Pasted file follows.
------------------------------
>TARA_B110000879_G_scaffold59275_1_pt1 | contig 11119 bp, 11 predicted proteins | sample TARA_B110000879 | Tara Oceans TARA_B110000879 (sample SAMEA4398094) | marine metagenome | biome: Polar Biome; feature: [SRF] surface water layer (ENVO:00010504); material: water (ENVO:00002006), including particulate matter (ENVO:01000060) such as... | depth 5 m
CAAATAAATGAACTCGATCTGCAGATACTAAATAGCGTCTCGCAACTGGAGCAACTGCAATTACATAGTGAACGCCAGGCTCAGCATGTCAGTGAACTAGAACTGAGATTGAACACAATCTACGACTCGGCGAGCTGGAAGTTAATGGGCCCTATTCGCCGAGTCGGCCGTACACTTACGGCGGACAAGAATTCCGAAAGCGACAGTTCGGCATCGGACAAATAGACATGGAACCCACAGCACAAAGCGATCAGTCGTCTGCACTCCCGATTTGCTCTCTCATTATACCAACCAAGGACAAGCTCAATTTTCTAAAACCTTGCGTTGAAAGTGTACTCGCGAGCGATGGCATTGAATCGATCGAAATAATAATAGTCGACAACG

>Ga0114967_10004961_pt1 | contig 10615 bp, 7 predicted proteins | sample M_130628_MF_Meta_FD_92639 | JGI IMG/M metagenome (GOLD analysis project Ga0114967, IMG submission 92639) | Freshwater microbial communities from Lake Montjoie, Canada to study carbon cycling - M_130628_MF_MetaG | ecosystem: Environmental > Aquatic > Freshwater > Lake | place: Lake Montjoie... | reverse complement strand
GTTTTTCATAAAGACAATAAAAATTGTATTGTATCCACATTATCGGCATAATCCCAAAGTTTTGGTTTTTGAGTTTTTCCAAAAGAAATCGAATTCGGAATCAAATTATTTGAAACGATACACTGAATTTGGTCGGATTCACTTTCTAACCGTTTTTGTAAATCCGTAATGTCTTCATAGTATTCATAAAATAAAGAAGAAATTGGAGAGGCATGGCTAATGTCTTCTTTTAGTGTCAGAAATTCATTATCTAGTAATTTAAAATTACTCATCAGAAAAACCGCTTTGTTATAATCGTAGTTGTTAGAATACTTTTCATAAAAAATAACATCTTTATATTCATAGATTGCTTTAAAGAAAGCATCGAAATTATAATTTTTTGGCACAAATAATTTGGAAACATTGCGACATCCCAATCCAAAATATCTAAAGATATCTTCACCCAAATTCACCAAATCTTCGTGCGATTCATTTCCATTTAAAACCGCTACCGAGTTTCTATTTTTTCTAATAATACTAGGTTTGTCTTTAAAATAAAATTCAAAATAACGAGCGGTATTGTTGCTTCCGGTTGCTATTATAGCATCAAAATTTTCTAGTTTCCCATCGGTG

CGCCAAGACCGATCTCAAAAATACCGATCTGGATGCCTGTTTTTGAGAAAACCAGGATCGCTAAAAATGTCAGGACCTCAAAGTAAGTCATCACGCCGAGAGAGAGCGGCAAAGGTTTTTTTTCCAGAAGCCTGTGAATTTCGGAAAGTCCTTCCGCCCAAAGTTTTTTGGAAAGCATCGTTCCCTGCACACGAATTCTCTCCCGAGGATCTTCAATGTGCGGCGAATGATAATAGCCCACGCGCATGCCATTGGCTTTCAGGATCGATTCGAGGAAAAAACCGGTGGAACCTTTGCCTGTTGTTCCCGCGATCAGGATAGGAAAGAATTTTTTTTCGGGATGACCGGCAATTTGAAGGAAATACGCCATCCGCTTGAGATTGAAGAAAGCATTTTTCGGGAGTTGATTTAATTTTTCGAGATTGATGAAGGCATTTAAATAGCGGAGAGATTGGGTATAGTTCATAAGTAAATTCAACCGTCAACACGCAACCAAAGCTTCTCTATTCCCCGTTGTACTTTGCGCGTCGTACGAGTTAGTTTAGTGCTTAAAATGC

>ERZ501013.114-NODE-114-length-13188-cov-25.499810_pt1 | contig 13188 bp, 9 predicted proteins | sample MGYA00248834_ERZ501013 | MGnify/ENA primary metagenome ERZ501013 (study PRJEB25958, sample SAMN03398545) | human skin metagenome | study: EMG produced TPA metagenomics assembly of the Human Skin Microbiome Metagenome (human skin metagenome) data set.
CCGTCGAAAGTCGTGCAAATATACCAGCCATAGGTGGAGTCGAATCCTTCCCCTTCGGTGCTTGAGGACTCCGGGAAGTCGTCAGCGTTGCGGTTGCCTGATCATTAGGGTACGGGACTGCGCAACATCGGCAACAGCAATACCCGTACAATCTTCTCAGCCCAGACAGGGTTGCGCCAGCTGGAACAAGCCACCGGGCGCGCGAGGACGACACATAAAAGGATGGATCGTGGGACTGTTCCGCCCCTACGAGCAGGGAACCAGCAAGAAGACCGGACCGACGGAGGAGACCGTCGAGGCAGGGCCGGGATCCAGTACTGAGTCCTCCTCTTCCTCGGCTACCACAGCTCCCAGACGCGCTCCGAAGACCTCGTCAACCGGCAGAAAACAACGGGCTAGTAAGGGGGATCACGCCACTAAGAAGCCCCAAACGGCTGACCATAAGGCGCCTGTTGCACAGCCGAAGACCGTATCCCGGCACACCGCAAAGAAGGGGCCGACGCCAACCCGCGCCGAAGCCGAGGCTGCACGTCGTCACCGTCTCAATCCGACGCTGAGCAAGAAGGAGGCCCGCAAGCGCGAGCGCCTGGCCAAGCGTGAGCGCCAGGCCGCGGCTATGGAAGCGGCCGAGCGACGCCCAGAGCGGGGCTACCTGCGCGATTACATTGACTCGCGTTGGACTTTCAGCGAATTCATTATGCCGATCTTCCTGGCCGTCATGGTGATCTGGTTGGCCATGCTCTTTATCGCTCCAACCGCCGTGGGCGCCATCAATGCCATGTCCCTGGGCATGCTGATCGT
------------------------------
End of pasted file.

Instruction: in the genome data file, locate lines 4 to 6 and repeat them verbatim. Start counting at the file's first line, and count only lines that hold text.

GTTTTTCATAAAGACAATAAAAATTGTATTGTATCCACATTATCGGCATAATCCCAAAGTTTTGGTTTTTGAGTTTTTCCAAAAGAAATCGAATTCGGAATCAAATTATTTGAAACGATACACTGAATTTGGTCGGATTCACTTTCTAACCGTTTTTGTAAATCCGTAATGTCTTCATAGTATTCATAAAATAAAGAAGAAATTGGAGAGGCATGGCTAATGTCTTCTTTTAGTGTCAGAAATTCATTATCTAGTAATTTAAAATTACTCATCAGAAAAACCGCTTTGTTATAATCGTAGTTGTTAGAATACTTTTCATAAAAAATAACATCTTTATATTCATAGATTGCTTTAAAGAAAGCATCGAAATTATAATTTTTTGGCACAAATAATTTGGAAACATTGCGACATCCCAATCCAAAATATCTAAAGATATCTTCACCCAAATTCACCAAATCTTCGTGCGATTCATTTCCATTTAAAACCGCTACCGAGTTTCTATTTTTTCTAATAATACTAGGTTTGTCTTTAAAATAAAATTCAAAATAACGAGCGGTATTGTTGCTTCCGGTTGCTATTATAGCATCAAAATTTTCTAGTTTCCCATCGGTG

CGCCAAGACCGATCTCAAAAATACCGATCTGGATGCCTGTTTTTGAGAAAACCAGGATCGCTAAAAATGTCAGGACCTCAAAGTAAGTCATCACGCCGAGAGAGAGCGGCAAAGGTTTTTTTTCCAGAAGCCTGTGAATTTCGGAAAGTCCTTCCGCCCAAAGTTTTTTGGAAAGCATCGTTCCCTGCACACGAATTCTCTCCCGAGGATCTTCAATGTGCGGCGAATGATAATAGCCCACGCGCATGCCATTGGCTTTCAGGATCGATTCGAGGAAAAAACCGGTGGAACCTTTGCCTGTTGTTCCCGCGATCAGGATAGGAAAGAATTTTTTTTCGGGATGACCGGCAATTTGAAGGAAATACGCCATCCGCTTGAGATTGAAGAAAGCATTTTTCGGGAGTTGATTTAATTTTTCGAGATTGATGAAGGCATTTAAATAGCGGAGAGATTGGGTATAGTTCATAAGTAAATTCAACCGTCAACACGCAACCAAAGCTTCTCTATTCCCCGTTGTACTTTGCGCGTCGTACGAGTTAGTTTAGTGCTTAAAATGC

>ERZ501013.114-NODE-114-length-13188-cov-25.499810_pt1 | contig 13188 bp, 9 predicted proteins | sample MGYA00248834_ERZ501013 | MGnify/ENA primary metagenome ERZ501013 (study PRJEB25958, sample SAMN03398545) | human skin metagenome | study: EMG produced TPA metagenomics assembly of the Human Skin Microbiome Metagenome (human skin metagenome) data set.